In this month’s column, I discussed the use of Ethernet fabrics technology for providing connectivity between zEnterprise and the IBM DB2 Analytics Accelerator for z/OS. This article will take a more detailed look at Ethernet fabrics.
Data centers continue to grow as digital assets increase and more applications are deployed. Businesses expect agile application deployment—in minutes, not months—to keep their competitive edge as markets and competitors become global in scale. And data center resources such as rack space, power and cooling are growing more scarce and costly. When deployed together effectively, high-density, multicore servers, network, server and storage virtualization, and IT orchestration tools can be used to pool IT resources and implement cloud architectures. Moving toward cloud computing can reduce capital and operational expenditures by driving the consolidation of applications and improving resource utilization, and at the same time create an infrastructure that rapidly scales and responds to business needs.
Data center networks rely on Ethernet. Over the decades, Ethernet has evolved as new types of application architectures emerged. Today, data center networks carry traffic for a diverse set of applications, including client/ server, Web services, unified communications, virtual machines and storage—each with different traffic patterns and network service requirements. Applications are increasingly deployed within virtual machines hosted on server clusters. And Ethernet can be used to build shared storage pools, which place stringent demands on the network, including lossless packet delivery, deterministic latency and high bandwidth.
An Ethernet fabric network is a type of Ethernet that is aware of all its paths, nodes, requirements and resources. Ethernet fabrics are able to automatically manage themselves to scale up or down, depending on demand. They also eradicate the need for the challenging and comparatively less-efficient Spanning Tree Protocol (STP), and the redundancies it creates. Compared to classic hierarchical Ethernet architectures, Ethernet fabrics provide the higher levels of performance, utilization, availability and simplicity required to meet the business needs of data centers today and into the future. Ethernet fabric systems can also be incorporated with pre-existing networks.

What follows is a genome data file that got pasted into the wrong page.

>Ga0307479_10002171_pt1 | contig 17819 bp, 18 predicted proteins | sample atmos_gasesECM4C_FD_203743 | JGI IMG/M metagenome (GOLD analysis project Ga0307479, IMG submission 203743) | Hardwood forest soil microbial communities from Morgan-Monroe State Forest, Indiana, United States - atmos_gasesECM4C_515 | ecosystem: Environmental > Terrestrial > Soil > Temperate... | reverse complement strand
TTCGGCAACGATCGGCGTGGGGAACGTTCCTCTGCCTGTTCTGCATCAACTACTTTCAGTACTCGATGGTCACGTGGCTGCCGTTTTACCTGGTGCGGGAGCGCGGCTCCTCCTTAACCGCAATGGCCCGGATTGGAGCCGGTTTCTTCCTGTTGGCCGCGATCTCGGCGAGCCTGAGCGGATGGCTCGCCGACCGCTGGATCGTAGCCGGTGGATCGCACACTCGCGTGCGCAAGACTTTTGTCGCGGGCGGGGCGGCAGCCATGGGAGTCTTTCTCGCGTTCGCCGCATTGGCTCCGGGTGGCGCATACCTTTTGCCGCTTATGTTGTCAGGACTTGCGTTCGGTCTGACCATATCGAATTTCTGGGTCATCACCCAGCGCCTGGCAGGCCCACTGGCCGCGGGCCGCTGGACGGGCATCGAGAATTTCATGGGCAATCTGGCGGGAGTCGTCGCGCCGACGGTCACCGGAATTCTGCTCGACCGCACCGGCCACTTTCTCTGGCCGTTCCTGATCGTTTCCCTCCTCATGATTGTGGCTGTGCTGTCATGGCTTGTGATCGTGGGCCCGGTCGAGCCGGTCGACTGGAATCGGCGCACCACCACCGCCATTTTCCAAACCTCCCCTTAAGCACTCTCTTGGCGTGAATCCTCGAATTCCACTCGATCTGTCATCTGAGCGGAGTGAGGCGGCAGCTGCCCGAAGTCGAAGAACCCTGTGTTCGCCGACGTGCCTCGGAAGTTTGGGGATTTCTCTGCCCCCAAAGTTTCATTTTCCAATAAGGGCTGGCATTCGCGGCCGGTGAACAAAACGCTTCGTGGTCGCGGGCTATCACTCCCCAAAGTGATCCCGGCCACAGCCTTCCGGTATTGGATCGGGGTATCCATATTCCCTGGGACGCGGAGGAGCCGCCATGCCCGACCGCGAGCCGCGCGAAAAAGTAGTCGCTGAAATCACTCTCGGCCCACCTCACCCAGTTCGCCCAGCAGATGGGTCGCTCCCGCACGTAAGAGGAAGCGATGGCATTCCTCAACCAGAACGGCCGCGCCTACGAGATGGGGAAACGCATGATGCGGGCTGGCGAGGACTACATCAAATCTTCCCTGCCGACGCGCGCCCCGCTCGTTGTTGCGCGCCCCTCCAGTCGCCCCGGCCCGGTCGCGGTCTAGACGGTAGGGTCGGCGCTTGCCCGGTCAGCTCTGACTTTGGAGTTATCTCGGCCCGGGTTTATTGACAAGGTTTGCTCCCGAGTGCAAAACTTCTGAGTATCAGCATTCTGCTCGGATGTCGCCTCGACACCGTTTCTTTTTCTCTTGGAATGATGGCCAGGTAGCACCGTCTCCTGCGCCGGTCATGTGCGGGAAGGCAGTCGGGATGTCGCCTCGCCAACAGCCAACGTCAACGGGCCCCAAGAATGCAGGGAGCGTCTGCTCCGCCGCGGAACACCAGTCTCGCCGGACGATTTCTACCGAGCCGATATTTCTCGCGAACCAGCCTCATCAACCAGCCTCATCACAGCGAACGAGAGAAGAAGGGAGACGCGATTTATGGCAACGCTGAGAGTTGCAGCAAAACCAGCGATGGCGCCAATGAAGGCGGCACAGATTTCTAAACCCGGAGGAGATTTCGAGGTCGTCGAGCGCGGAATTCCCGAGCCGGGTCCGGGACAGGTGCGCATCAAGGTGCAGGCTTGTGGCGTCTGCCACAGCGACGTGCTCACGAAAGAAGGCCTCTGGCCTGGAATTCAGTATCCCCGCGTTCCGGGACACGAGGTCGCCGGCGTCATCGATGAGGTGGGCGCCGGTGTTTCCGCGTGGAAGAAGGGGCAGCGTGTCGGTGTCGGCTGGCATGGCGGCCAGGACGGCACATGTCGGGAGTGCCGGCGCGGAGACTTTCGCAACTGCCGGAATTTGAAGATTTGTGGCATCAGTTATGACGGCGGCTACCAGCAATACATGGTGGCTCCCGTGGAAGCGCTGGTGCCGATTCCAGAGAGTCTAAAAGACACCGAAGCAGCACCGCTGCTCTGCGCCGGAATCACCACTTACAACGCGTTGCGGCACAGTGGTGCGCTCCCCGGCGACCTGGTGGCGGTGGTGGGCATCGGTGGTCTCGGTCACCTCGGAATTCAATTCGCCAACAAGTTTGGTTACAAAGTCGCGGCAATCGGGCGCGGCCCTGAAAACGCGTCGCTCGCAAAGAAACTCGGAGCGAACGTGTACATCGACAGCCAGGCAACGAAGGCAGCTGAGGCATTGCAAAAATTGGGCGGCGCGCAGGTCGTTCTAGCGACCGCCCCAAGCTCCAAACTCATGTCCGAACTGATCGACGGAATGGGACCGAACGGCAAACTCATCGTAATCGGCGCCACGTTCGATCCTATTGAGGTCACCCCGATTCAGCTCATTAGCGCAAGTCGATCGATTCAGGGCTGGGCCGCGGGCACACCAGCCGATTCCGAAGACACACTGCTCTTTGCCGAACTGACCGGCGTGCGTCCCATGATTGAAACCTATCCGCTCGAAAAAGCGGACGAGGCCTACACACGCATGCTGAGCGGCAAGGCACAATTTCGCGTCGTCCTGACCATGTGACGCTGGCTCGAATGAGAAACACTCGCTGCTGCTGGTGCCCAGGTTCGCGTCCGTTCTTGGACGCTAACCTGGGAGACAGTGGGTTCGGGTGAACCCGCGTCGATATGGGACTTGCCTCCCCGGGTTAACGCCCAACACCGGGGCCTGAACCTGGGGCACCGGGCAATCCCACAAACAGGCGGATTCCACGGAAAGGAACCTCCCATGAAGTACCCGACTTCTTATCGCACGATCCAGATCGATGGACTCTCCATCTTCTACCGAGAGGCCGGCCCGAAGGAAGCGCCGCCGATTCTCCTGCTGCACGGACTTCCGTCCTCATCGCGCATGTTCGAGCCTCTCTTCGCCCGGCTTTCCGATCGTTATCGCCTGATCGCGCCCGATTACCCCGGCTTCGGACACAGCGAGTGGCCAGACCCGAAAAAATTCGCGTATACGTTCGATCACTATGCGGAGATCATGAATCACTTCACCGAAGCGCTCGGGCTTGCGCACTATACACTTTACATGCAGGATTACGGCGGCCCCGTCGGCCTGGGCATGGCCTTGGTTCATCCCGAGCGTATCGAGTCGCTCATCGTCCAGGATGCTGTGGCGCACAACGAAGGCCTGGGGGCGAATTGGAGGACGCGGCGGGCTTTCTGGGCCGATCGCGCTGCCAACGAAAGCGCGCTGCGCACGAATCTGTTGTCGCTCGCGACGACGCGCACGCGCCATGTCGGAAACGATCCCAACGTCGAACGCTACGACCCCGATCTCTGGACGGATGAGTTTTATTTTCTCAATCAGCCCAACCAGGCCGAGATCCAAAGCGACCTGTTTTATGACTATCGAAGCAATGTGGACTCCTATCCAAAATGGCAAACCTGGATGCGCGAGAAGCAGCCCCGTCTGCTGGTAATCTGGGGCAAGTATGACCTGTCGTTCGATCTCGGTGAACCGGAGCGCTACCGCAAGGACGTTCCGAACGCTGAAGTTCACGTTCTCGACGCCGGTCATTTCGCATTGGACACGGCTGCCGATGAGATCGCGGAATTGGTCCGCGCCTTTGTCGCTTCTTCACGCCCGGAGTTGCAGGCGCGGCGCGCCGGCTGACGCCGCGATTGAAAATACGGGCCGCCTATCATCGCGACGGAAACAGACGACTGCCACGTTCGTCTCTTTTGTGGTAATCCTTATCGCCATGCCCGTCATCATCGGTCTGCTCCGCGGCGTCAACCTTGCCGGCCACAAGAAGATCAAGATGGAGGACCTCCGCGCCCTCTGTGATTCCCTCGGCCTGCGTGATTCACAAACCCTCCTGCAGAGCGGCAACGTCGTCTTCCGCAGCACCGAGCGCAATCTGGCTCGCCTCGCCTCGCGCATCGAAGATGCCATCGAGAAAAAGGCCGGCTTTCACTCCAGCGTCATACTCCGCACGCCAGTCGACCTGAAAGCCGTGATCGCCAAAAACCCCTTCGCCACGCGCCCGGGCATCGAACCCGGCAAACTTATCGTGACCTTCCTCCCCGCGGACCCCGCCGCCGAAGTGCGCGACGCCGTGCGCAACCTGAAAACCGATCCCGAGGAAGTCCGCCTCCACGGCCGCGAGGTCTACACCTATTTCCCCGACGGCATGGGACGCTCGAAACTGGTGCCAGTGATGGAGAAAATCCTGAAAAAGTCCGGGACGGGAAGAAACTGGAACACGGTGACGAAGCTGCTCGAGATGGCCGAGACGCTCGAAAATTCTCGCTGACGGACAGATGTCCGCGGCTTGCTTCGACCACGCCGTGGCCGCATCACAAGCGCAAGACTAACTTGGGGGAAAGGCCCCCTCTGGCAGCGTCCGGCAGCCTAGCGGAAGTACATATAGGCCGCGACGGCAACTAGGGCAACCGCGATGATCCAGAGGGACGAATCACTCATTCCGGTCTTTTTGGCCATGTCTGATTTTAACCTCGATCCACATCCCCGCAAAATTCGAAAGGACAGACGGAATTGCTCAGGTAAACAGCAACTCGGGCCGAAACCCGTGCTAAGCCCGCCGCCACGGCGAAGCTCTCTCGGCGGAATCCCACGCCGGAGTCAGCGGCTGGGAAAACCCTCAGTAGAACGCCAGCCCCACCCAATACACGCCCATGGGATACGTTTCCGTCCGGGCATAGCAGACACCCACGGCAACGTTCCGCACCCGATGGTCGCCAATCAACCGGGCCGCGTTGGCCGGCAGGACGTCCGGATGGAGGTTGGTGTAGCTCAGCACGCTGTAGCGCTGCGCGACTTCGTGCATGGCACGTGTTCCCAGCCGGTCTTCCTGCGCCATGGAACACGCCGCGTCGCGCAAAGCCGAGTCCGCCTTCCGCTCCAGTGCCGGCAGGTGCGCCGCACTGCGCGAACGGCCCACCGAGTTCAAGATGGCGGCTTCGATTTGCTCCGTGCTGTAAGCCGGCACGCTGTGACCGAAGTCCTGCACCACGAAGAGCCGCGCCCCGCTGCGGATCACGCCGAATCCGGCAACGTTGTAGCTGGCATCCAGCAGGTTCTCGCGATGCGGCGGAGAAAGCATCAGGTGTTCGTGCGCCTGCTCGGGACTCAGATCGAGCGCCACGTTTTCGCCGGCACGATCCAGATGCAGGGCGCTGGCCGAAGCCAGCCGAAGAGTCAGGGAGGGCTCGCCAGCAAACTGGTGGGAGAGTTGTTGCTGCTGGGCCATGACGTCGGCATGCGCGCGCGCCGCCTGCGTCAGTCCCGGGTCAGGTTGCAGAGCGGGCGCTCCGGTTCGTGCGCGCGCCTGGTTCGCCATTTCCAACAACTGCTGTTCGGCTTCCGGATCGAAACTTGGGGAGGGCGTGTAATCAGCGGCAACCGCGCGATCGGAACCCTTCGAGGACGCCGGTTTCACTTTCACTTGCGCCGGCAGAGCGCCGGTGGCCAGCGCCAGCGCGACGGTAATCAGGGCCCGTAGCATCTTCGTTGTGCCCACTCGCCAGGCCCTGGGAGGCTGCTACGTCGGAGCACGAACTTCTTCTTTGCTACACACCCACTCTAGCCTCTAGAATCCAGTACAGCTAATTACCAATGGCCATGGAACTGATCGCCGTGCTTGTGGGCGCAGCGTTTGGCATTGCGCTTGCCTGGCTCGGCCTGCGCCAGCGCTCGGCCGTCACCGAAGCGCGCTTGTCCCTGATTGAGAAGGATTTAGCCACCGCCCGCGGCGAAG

This article reviews classic Ethernet architecture in light of new data center requirements, provides an overview of the differences between traditional Ethernet and Ethernet fabrics, and explains how Ethernet fabrics can be used to address emerging data center challenges.
The Classic Three-Tier Ethernet Network Architecture
In order to better understand the Ethernet fabric, we first need to review a classic Ethernet network. The dominant architecture today—and one that has been around more than a decade—is the conventional three-tier, or hierarchical, data center network architecture. This architecture includes the familiar LAN access, aggregation and core tiers. It dates back to the era when clients consumed applications running on dedicated physical servers and network traffic typically flowed from the client, through the data center network tiers, to the application, and back out. This traffic pattern is typically referred to as north-south. This environment tolerates oversubscription in the switching components because, on average, each server connection utilizes a relatively small portion of network bandwidth. To help ensure application availability, network resiliency is delivered through redundant switching components and network connections. Most data centers need more ports than are available in a single Ethernet switch so multiple switches are connected to form a network with increased connectivity. All these Ethernet switches are connected, forming a hierarchical, or “Ethernet tree” topology, as shown in Figure 1.
Limitations of Classic Ethernet Architecture
In a classic Ethernet network, the connections between switches, or Inter-Switch Links (ISLs, shown as solid blue lines in Figure 1) are not allowed to form a loop or frames aren’t delivered. STP prevents loops by creating a tree topology with only one active path between any two switches. (In Figure 1, inactive paths are shown as dotted lines.) This means that ISL bandwidth is limited to a single logical connection, since multiple connections between switches are prohibited. Enhancements to Ethernet tried to overcome this limitation. Link Aggregation Groups (LAGs) were defined so that multiple links between switches were treated as a single connection without forming loops. But a LAG must be manually configured on each port in the LAG and is not very flexible.